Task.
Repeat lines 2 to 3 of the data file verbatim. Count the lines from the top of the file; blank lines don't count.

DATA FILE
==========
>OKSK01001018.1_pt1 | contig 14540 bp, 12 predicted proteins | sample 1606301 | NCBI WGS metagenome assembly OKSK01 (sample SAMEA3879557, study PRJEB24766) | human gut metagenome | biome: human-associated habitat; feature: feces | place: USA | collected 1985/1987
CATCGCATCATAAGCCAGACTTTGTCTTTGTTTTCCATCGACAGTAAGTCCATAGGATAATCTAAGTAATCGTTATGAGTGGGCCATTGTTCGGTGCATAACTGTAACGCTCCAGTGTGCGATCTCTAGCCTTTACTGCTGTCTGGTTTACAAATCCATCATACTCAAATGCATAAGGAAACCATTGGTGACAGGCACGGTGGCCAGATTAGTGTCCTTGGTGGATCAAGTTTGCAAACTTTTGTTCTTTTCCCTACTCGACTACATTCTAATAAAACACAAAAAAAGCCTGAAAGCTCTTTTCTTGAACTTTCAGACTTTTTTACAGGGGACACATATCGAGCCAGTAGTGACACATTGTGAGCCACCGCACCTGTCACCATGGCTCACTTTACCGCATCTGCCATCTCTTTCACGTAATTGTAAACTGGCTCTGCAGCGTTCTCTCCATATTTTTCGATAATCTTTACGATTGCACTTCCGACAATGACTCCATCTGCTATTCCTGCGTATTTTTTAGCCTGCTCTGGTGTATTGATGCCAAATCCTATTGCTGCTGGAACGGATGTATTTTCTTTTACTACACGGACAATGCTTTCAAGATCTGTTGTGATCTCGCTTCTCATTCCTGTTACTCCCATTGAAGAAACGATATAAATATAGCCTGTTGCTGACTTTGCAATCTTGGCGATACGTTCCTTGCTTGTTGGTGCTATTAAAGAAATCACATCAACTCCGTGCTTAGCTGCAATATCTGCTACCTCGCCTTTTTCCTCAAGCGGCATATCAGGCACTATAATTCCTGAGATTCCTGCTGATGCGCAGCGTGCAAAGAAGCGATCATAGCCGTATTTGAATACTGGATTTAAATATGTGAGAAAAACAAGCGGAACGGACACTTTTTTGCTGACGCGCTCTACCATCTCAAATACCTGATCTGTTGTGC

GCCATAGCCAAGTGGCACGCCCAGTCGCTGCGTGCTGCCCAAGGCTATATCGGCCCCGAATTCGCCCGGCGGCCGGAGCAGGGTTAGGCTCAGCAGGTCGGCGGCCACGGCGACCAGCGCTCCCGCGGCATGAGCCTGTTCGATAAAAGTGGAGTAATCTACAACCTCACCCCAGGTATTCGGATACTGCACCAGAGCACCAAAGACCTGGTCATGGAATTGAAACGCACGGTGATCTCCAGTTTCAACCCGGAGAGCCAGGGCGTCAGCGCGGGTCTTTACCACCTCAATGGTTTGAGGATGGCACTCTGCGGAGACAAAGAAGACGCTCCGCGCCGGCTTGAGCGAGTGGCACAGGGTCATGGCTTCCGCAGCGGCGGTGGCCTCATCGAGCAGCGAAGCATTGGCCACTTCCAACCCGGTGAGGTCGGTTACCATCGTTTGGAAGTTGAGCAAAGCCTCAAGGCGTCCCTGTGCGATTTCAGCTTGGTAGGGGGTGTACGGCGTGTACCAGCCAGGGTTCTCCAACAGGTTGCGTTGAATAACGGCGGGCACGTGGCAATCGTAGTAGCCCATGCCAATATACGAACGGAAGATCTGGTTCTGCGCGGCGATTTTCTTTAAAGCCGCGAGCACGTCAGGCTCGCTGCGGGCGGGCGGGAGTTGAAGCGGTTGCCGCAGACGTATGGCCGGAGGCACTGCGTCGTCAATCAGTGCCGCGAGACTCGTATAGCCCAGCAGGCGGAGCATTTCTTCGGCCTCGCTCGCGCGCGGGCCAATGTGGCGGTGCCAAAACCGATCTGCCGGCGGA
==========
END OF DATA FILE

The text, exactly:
CATCGCATCATAAGCCAGACTTTGTCTTTGTTTTCCATCGACAGTAAGTCCATAGGATAATCTAAGTAATCGTTATGAGTGGGCCATTGTTCGGTGCATAACTGTAACGCTCCAGTGTGCGATCTCTAGCCTTTACTGCTGTCTGGTTTACAAATCCATCATACTCAAATGCATAAGGAAACCATTGGTGACAGGCACGGTGGCCAGATTAGTGTCCTTGGTGGATCAAGTTTGCAAACTTTTGTTCTTTTCCCTACTCGACTACATTCTAATAAAACACAAAAAAAGCCTGAAAGCTCTTTTCTTGAACTTTCAGACTTTTTTACAGGGGACACATATCGAGCCAGTAGTGACACATTGTGAGCCACCGCACCTGTCACCATGGCTCACTTTACCGCATCTGCCATCTCTTTCACGTAATTGTAAACTGGCTCTGCAGCGTTCTCTCCATATTTTTCGATAATCTTTACGATTGCACTTCCGACAATGACTCCATCTGCTATTCCTGCGTATTTTTTAGCCTGCTCTGGTGTATTGATGCCAAATCCTATTGCTGCTGGAACGGATGTATTTTCTTTTACTACACGGACAATGCTTTCAAGATCTGTTGTGATCTCGCTTCTCATTCCTGTTACTCCCATTGAAGAAACGATATAAATATAGCCTGTTGCTGACTTTGCAATCTTGGCGATACGTTCCTTGCTTGTTGGTGCTATTAAAGAAATCACATCAACTCCGTGCTTAGCTGCAATATCTGCTACCTCGCCTTTTTCCTCAAGCGGCATATCAGGCACTATAATTCCTGAGATTCCTGCTGATGCGCAGCGTGCAAAGAAGCGATCATAGCCGTATTTGAATACTGGATTTAAATATGTGAGAAAAACAAGCGGAACGGACACTTTTTTGCTGACGCGCTCTACCATCTCAAATACCTGATCTGTTGTGC

GCCATAGCCAAGTGGCACGCCCAGTCGCTGCGTGCTGCCCAAGGCTATATCGGCCCCGAATTCGCCCGGCGGCCGGAGCAGGGTTAGGCTCAGCAGGTCGGCGGCCACGGCGACCAGCGCTCCCGCGGCATGAGCCTGTTCGATAAAAGTGGAGTAATCTACAACCTCACCCCAGGTATTCGGATACTGCACCAGAGCACCAAAGACCTGGTCATGGAATTGAAACGCACGGTGATCTCCAGTTTCAACCCGGAGAGCCAGGGCGTCAGCGCGGGTCTTTACCACCTCAATGGTTTGAGGATGGCACTCTGCGGAGACAAAGAAGACGCTCCGCGCCGGCTTGAGCGAGTGGCACAGGGTCATGGCTTCCGCAGCGGCGGTGGCCTCATCGAGCAGCGAAGCATTGGCCACTTCCAACCCGGTGAGGTCGGTTACCATCGTTTGGAAGTTGAGCAAAGCCTCAAGGCGTCCCTGTGCGATTTCAGCTTGGTAGGGGGTGTACGGCGTGTACCAGCCAGGGTTCTCCAACAGGTTGCGTTGAATAACGGCGGGCACGTGGCAATCGTAGTAGCCCATGCCAATATACGAACGGAAGATCTGGTTCTGCGCGGCGATTTTCTTTAAAGCCGCGAGCACGTCAGGCTCGCTGCGGGCGGGCGGGAGTTGAAGCGGTTGCCGCAGACGTATGGCCGGAGGCACTGCGTCGTCAATCAGTGCCGCGAGACTCGTATAGCCCAGCAGGCGGAGCATTTCTTCGGCCTCGCTCGCGCGCGGGCCAATGTGGCGGTGCCAAAACCGATCTGCCGGCGGA